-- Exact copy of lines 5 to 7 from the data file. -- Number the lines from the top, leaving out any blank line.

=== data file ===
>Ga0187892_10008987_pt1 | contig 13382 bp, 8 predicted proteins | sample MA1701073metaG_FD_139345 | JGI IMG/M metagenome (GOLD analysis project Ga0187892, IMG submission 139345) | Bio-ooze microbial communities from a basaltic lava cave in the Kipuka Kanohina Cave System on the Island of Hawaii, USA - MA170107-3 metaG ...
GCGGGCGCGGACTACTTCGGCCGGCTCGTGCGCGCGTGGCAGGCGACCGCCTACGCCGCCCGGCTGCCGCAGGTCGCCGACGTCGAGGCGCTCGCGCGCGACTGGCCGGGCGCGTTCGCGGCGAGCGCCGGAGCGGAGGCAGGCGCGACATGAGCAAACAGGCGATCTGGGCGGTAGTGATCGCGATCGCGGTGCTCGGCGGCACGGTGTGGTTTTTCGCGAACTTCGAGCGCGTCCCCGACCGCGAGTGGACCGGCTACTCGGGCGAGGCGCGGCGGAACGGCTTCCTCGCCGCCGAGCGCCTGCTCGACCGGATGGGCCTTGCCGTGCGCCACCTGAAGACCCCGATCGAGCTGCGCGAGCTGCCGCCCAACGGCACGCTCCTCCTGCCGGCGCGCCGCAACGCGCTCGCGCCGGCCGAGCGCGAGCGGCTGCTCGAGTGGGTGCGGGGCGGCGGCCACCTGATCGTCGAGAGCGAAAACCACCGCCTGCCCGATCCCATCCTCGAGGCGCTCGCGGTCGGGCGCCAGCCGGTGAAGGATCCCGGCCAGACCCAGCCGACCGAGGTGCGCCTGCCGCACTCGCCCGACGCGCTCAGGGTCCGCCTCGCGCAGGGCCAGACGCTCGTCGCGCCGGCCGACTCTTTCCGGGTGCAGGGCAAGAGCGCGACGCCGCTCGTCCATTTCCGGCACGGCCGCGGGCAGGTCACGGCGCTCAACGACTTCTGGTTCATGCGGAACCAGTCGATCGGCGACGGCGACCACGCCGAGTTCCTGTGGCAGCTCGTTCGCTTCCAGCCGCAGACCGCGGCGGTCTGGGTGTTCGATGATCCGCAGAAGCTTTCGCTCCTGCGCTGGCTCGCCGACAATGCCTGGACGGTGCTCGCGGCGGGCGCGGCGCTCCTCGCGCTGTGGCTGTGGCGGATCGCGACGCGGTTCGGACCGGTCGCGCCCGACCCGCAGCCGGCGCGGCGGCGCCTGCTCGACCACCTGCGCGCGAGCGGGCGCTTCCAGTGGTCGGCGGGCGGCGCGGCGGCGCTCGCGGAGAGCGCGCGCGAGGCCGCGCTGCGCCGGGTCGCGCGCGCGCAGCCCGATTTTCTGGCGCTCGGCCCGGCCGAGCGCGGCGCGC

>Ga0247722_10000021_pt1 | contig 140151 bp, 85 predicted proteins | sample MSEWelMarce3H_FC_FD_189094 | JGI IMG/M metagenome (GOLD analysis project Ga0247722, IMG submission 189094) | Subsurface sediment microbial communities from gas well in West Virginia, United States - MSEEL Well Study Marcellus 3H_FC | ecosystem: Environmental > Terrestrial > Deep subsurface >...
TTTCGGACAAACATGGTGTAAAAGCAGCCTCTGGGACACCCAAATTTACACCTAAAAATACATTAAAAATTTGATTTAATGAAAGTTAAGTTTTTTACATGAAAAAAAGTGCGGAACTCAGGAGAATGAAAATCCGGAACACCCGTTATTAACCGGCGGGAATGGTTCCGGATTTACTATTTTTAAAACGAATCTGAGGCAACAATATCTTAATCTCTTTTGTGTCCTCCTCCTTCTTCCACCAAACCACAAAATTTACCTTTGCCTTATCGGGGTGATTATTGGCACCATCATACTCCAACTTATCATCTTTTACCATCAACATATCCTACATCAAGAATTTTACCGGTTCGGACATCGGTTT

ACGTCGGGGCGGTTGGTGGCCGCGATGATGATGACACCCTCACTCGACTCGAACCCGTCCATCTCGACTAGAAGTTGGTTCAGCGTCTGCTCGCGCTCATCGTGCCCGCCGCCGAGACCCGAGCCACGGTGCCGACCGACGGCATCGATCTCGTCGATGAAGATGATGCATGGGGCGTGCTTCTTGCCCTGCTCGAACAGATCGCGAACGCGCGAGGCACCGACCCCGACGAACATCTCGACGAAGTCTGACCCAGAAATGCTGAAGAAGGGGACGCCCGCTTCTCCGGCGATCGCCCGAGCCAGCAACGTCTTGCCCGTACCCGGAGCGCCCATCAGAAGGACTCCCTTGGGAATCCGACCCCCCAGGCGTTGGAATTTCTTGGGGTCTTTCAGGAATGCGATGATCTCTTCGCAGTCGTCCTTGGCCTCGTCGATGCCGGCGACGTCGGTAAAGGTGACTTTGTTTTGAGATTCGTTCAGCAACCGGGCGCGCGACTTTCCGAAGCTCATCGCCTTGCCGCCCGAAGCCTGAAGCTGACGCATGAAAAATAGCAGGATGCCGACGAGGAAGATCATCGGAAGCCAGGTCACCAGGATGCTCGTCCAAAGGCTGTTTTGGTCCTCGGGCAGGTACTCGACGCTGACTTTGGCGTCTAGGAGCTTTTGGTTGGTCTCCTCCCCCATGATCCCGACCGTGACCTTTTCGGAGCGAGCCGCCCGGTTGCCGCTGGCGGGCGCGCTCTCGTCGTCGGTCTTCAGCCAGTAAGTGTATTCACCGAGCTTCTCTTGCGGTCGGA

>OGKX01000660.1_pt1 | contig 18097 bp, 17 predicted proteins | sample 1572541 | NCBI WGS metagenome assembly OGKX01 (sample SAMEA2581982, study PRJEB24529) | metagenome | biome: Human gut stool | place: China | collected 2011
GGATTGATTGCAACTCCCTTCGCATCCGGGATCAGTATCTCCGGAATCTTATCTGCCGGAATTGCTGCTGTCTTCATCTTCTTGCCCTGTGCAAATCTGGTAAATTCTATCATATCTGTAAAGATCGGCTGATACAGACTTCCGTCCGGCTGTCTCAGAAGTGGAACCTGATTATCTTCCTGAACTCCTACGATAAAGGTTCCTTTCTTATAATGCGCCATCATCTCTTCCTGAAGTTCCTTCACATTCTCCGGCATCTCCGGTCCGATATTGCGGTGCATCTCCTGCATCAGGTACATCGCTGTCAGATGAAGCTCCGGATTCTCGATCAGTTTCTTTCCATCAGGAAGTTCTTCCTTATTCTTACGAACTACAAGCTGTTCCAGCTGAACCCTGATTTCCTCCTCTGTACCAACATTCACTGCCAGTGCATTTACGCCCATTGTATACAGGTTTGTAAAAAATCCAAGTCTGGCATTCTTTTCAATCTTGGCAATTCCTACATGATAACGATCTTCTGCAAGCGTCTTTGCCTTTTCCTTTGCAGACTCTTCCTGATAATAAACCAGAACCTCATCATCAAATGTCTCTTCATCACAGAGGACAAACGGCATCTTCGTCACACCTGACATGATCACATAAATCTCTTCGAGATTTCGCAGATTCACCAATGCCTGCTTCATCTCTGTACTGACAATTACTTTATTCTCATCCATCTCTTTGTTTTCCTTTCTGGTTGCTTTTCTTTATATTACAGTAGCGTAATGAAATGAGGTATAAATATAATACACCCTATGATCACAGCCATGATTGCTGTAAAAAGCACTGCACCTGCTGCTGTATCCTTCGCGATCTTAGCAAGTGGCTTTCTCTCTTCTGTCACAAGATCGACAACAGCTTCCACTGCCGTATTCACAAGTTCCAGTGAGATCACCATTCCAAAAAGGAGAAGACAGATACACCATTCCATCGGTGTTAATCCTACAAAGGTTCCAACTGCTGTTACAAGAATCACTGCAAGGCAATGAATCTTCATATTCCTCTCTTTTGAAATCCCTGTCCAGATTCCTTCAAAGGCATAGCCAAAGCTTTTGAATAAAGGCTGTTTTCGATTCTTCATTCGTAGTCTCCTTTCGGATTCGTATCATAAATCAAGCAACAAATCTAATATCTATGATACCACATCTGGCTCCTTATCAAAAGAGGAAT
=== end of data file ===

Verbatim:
ACGTCGGGGCGGTTGGTGGCCGCGATGATGATGACACCCTCACTCGACTCGAACCCGTCCATCTCGACTAGAAGTTGGTTCAGCGTCTGCTCGCGCTCATCGTGCCCGCCGCCGAGACCCGAGCCACGGTGCCGACCGACGGCATCGATCTCGTCGATGAAGATGATGCATGGGGCGTGCTTCTTGCCCTGCTCGAACAGATCGCGAACGCGCGAGGCACCGACCCCGACGAACATCTCGACGAAGTCTGACCCAGAAATGCTGAAGAAGGGGACGCCCGCTTCTCCGGCGATCGCCCGAGCCAGCAACGTCTTGCCCGTACCCGGAGCGCCCATCAGAAGGACTCCCTTGGGAATCCGACCCCCCAGGCGTTGGAATTTCTTGGGGTCTTTCAGGAATGCGATGATCTCTTCGCAGTCGTCCTTGGCCTCGTCGATGCCGGCGACGTCGGTAAAGGTGACTTTGTTTTGAGATTCGTTCAGCAACCGGGCGCGCGACTTTCCGAAGCTCATCGCCTTGCCGCCCGAAGCCTGAAGCTGACGCATGAAAAATAGCAGGATGCCGACGAGGAAGATCATCGGAAGCCAGGTCACCAGGATGCTCGTCCAAAGGCTGTTTTGGTCCTCGGGCAGGTACTCGACGCTGACTTTGGCGTCTAGGAGCTTTTGGTTGGTCTCCTCCCCCATGATCCCGACCGTGACCTTTTCGGAGCGAGCCGCCCGGTTGCCGCTGGCGGGCGCGCTCTCGTCGTCGGTCTTCAGCCAGTAAGTGTATTCACCGAGCTTCTCTTGCGGTCGGA

>OGKX01000660.1_pt1 | contig 18097 bp, 17 predicted proteins | sample 1572541 | NCBI WGS metagenome assembly OGKX01 (sample SAMEA2581982, study PRJEB24529) | metagenome | biome: Human gut stool | place: China | collected 2011
GGATTGATTGCAACTCCCTTCGCATCCGGGATCAGTATCTCCGGAATCTTATCTGCCGGAATTGCTGCTGTCTTCATCTTCTTGCCCTGTGCAAATCTGGTAAATTCTATCATATCTGTAAAGATCGGCTGATACAGACTTCCGTCCGGCTGTCTCAGAAGTGGAACCTGATTATCTTCCTGAACTCCTACGATAAAGGTTCCTTTCTTATAATGCGCCATCATCTCTTCCTGAAGTTCCTTCACATTCTCCGGCATCTCCGGTCCGATATTGCGGTGCATCTCCTGCATCAGGTACATCGCTGTCAGATGAAGCTCCGGATTCTCGATCAGTTTCTTTCCATCAGGAAGTTCTTCCTTATTCTTACGAACTACAAGCTGTTCCAGCTGAACCCTGATTTCCTCCTCTGTACCAACATTCACTGCCAGTGCATTTACGCCCATTGTATACAGGTTTGTAAAAAATCCAAGTCTGGCATTCTTTTCAATCTTGGCAATTCCTACATGATAACGATCTTCTGCAAGCGTCTTTGCCTTTTCCTTTGCAGACTCTTCCTGATAATAAACCAGAACCTCATCATCAAATGTCTCTTCATCACAGAGGACAAACGGCATCTTCGTCACACCTGACATGATCACATAAATCTCTTCGAGATTTCGCAGATTCACCAATGCCTGCTTCATCTCTGTACTGACAATTACTTTATTCTCATCCATCTCTTTGTTTTCCTTTCTGGTTGCTTTTCTTTATATTACAGTAGCGTAATGAAATGAGGTATAAATATAATACACCCTATGATCACAGCCATGATTGCTGTAAAAAGCACTGCACCTGCTGCTGTATCCTTCGCGATCTTAGCAAGTGGCTTTCTCTCTTCTGTCACAAGATCGACAACAGCTTCCACTGCCGTATTCACAAGTTCCAGTGAGATCACCATTCCAAAAAGGAGAAGACAGATACACCATTCCATCGGTGTTAATCCTACAAAGGTTCCAACTGCTGTTACAAGAATCACTGCAAGGCAATGAATCTTCATATTCCTCTCTTTTGAAATCCCTGTCCAGATTCCTTCAAAGGCATAGCCAAAGCTTTTGAATAAAGGCTGTTTTCGATTCTTCATTCGTAGTCTCCTTTCGGATTCGTATCATAAATCAAGCAACAAATCTAATATCTATGATACCACATCTGGCTCCTTATCAAAAGAGGAAT